With countless online sources to access information, it can be a challenge to evaluate the accuracy of what you’re reading. But when it comes to health information, discerning fact from fiction is critical. We often take action based on the knowledge we have, but when we’re making decisions about our health based on something that’s false, the consequences can be greater than simply being misinformed.
If you’re struggling to separate real from fake with online health sources, here’s an overview of how to understand research and get accurate information about matters that can impact your health.
How to Assess Health Information Online
You need a healthy dose of skepticism when reading claims on the Internet. Don’t assume everything you read is factual, especially if you aren’t familiar with the source. The first thing you need to do to assess the accuracy of the information is learn more about who is giving it to you.
Go to the website’s “About Us” page to get more details on who’s behind the site and its editorial process. Does the organization have any conflicts of interest? Sometimes, these conflicts aren’t so obvious, but a quick Google search can unearth details and give you background on the person or organization behind what you’re reading.
Also look at the article bylines on the site. Are they written by credible medical experts? Is the information written by reputable journalists, and does it cite experts from well-known hospitals and organizations, health or governmental organizations like the Centers for Disease Control and Prevention (CDC), the American Cancer Society or the National Institutes of Health (NIH)?
Most, if not all, health information you read online should be medically reviewed, and any studies they cite should come from peer-reviewed journals and be as current as possible. Since medical information changes so much based on new research, any credible website will periodically review its previous content to ensure that all the information is still accurate. If you visit a website and see information that clearly hasn’t been updated in years, look for a better source.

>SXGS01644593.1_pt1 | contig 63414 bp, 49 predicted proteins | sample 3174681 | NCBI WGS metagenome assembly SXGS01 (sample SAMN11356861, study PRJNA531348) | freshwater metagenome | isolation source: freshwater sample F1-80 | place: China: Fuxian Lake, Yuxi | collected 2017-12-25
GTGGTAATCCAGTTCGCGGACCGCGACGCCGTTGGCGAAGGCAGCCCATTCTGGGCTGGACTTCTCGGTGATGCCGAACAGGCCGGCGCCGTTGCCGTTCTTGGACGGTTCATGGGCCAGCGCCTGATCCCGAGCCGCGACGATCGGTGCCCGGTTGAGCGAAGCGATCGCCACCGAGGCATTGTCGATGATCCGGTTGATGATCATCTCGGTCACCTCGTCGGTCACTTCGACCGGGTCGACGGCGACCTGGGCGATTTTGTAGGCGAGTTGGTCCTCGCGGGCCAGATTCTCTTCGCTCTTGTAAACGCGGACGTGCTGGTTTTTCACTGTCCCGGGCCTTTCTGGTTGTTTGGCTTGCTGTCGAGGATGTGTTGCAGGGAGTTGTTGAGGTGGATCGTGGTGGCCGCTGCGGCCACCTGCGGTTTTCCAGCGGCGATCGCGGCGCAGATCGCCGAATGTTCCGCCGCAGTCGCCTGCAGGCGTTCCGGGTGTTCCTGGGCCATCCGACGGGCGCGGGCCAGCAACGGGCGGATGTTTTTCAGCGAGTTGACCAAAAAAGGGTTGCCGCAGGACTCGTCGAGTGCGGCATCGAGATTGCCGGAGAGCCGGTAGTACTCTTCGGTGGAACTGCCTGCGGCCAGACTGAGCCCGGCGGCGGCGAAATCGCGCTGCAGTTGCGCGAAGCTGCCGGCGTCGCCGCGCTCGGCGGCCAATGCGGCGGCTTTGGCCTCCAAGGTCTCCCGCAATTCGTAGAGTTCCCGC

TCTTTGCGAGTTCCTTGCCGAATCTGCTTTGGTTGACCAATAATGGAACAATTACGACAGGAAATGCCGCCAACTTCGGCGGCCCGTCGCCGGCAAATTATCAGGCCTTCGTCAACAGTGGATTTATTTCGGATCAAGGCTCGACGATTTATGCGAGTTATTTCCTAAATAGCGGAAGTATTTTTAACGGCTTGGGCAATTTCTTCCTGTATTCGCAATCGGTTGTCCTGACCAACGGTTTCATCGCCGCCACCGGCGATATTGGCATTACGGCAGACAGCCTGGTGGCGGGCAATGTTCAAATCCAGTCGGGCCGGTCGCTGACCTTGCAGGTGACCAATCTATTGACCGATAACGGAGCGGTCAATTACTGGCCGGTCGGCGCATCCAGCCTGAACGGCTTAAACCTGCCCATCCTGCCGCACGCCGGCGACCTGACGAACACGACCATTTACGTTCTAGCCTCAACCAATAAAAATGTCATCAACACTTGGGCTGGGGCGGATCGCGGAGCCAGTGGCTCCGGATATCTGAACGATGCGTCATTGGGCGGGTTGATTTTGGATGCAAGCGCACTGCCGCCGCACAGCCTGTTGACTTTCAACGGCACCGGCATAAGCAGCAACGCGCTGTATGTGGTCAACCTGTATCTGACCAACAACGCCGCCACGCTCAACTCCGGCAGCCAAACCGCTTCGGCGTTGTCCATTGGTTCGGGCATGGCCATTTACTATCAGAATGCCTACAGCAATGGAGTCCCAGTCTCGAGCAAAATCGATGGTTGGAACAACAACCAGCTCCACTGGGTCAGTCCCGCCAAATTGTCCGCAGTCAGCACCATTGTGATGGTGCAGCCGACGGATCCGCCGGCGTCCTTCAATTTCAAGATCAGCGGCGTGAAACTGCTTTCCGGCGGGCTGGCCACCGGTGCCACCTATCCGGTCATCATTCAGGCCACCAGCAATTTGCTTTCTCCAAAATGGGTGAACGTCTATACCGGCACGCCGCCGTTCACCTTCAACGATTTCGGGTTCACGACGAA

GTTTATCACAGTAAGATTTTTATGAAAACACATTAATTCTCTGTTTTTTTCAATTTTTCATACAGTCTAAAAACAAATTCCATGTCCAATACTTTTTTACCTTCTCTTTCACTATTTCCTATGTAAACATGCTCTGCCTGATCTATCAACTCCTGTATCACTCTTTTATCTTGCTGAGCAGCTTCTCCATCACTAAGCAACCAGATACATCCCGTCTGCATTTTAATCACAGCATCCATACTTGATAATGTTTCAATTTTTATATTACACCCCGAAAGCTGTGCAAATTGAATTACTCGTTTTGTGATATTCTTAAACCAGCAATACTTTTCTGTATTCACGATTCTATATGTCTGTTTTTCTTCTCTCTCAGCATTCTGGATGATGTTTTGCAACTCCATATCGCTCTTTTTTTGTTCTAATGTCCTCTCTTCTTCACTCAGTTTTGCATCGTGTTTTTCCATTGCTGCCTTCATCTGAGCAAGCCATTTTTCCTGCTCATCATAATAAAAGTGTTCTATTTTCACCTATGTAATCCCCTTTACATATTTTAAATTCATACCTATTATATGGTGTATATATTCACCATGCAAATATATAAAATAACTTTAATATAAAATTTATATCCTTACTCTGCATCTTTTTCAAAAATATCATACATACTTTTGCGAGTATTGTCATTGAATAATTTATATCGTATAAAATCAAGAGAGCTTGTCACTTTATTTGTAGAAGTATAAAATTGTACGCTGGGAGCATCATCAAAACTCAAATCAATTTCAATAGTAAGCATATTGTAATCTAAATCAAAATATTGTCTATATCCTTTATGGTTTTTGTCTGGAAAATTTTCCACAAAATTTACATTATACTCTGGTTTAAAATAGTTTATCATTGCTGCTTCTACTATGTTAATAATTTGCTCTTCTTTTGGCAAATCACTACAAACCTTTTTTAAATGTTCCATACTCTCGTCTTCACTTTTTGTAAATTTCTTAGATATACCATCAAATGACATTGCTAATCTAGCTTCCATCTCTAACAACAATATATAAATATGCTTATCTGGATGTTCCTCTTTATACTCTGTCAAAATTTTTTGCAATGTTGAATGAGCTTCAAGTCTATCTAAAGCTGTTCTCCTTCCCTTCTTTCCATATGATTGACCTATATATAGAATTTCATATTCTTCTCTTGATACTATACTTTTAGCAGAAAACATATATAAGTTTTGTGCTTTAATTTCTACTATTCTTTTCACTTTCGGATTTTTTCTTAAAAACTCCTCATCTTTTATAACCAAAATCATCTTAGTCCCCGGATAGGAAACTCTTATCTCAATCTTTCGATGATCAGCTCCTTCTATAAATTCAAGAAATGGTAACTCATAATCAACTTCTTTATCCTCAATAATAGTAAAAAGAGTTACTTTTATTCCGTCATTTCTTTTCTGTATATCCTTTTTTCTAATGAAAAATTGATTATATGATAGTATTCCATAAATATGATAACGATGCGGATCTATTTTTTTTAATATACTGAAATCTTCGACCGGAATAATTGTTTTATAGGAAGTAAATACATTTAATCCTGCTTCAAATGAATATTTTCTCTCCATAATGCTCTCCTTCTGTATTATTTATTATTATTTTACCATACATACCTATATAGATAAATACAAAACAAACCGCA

What Are the Red Flags?
Grammatical Errors: This is probably the biggest red flag. If the organization doesn’t take the time to edit their content, how can you trust the information is accurate?
Clear Bias: We all have a sixth sense that tells us when something is amiss. If you read information that is clearly one-sided, contains information that isn’t supported by other sources or has strong language advocating a certain position without any objective evidence or research, you should reconsider whether that information actually is valid.
Domain Extensions: How many trustworthy websites have a .net or .online address? Not many. Most websites have a .com address, but the most credible sites for health information likely will have a .gov, .edu or .org address. However, commercial businesses can now register .org domains, so do a little extra research when you land on one of these sites.
Requests for Medical Information: If a health website asks you for personal information like your Social Security number, financial details or personal health information, its providers may be more interested in schilling a product than empowering you with facts. Health information is protected under Health Insurance Portability and Accountability Act (HIPAA), so if this request isn’t coming from a qualified health care provider via a secure portal, don’t provide it.
No Contact Information: If there’s no clear or easy way to contact someone if you have a question, want to leave feedback or encounter an issue with the website, this is another red flag.
Credible Sources of Health Information
Even with countless unreliable sources of information online, there are places you can depend on for accurate health information. Some of these include:
Major Academic Medical Centers: Think Johns Hopkins, the Cleveland Clinic or Harvard School of Public Health.
Local Health or Medical Libraries: Visit the National Network of Libraries of Medicine website to find medical libraries in your community. These libraries are staffed with qualified and trained health science librarians who can help you find accurate information.
We all want to feel empowered to take ownership over our health, and one way we can do this is by learning how to understand research. Before you seek information online, take some extra time to ensure what you’re reading is reliable and accurate — the extra effort is more than worth it. And of course, talk to your doctor if you truly need to understand your symptoms or get a diagnosis.